Used car salesman
If you're looking to buy a used car in the near future, you should consider grabbing one now, before prices rise. That's according to Kelley Blue Book, which expects to see used car values jump as much as 5% before March and remain high for the rest of 2012.
January is often a so-so month for auto sales, as many consumers give their bank accounts a chance to recover from holiday spending. As a result, used-car values tend to remain flat, heating up around the same time as the weather.
But KBB is already seeing some upward movement in on-the-lot pricing. The biggest jump has been in passenger cars -- particularly mid-size, hybrid, and full-size rides, the average values of which rose $107, $86, and $85, respectively, between January 6 and January 13. Compact crossover and compact car values were up $78 and $61, respectively, during the same period.
Not surprisingly, the costliest used cars are those that have recently been refreshed. If you're hoping for a 2011 Chevrolet Cruze or Kia Optima, expect to dole out a sum closer to the original sticker price than if you went for a 2011 Toyota Corolla or Honda Accord. (The one exception to that rule might be the revamped 2012 Honda Civic, which was heavily panned by critics from the moment it arrived in showrooms last April -- so much so that executives ordered an early re-do.)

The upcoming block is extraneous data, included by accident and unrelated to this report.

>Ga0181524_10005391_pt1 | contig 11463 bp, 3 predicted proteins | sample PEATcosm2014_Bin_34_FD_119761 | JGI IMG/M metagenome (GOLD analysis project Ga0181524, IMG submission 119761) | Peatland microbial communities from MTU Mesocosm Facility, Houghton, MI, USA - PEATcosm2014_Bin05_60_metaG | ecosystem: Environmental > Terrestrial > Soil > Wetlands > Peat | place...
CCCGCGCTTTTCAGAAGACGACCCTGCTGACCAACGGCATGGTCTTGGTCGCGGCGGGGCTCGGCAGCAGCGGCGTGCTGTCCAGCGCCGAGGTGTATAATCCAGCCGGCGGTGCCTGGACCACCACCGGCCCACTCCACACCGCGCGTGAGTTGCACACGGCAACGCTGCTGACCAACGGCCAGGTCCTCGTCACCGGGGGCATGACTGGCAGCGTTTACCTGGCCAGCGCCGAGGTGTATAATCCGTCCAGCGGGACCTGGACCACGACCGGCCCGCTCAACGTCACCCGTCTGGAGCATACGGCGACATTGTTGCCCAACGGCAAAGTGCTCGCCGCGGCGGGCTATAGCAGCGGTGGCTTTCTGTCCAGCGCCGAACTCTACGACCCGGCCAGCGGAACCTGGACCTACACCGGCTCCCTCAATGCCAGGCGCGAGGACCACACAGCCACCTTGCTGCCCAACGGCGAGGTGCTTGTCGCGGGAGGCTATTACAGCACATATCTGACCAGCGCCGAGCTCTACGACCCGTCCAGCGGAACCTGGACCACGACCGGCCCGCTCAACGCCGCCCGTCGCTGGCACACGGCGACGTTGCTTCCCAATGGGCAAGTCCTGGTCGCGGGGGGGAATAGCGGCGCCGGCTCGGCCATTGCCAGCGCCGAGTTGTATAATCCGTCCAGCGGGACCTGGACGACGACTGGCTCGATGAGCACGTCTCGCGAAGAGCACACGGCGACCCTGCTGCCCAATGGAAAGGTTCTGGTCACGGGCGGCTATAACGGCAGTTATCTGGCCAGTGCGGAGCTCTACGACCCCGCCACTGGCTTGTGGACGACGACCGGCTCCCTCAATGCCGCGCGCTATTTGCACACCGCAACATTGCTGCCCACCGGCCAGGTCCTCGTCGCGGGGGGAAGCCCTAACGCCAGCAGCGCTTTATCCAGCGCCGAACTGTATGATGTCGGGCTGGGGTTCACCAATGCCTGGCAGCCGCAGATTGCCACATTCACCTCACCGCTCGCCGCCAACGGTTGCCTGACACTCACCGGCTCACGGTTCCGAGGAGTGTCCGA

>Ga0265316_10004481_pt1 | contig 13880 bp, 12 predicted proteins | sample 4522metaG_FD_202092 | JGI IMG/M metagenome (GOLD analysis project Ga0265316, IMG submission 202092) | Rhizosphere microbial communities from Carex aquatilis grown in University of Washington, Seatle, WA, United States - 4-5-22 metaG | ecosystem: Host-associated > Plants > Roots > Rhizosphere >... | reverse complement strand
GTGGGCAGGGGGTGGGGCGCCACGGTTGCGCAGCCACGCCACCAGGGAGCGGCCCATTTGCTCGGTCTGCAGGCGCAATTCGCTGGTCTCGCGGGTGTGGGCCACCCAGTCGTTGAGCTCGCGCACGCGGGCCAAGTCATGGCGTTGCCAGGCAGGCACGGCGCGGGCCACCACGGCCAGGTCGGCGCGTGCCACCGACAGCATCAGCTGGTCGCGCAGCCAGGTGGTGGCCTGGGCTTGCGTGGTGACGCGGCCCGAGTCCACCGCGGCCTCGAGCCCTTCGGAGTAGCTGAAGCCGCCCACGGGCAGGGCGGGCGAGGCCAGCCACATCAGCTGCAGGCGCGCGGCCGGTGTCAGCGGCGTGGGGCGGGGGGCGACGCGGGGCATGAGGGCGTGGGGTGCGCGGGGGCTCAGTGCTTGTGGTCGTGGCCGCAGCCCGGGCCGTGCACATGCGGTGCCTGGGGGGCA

KBB expects used-car prices to remain on an upward trend for the rest of the year, and given other analysts' predictions, we tend to agree. As we saw yesterday, Americans' vehicles are aging fast, meaning that more consumers will probably be in the market for a new car soon. Add that to the recovering auto industry, and you've got a recipe for high demand -- and high prices.
Want to get the ball rolling on your used-car purchase? Find a ride near you and check out loads of used-car reviews in TCC's used car section.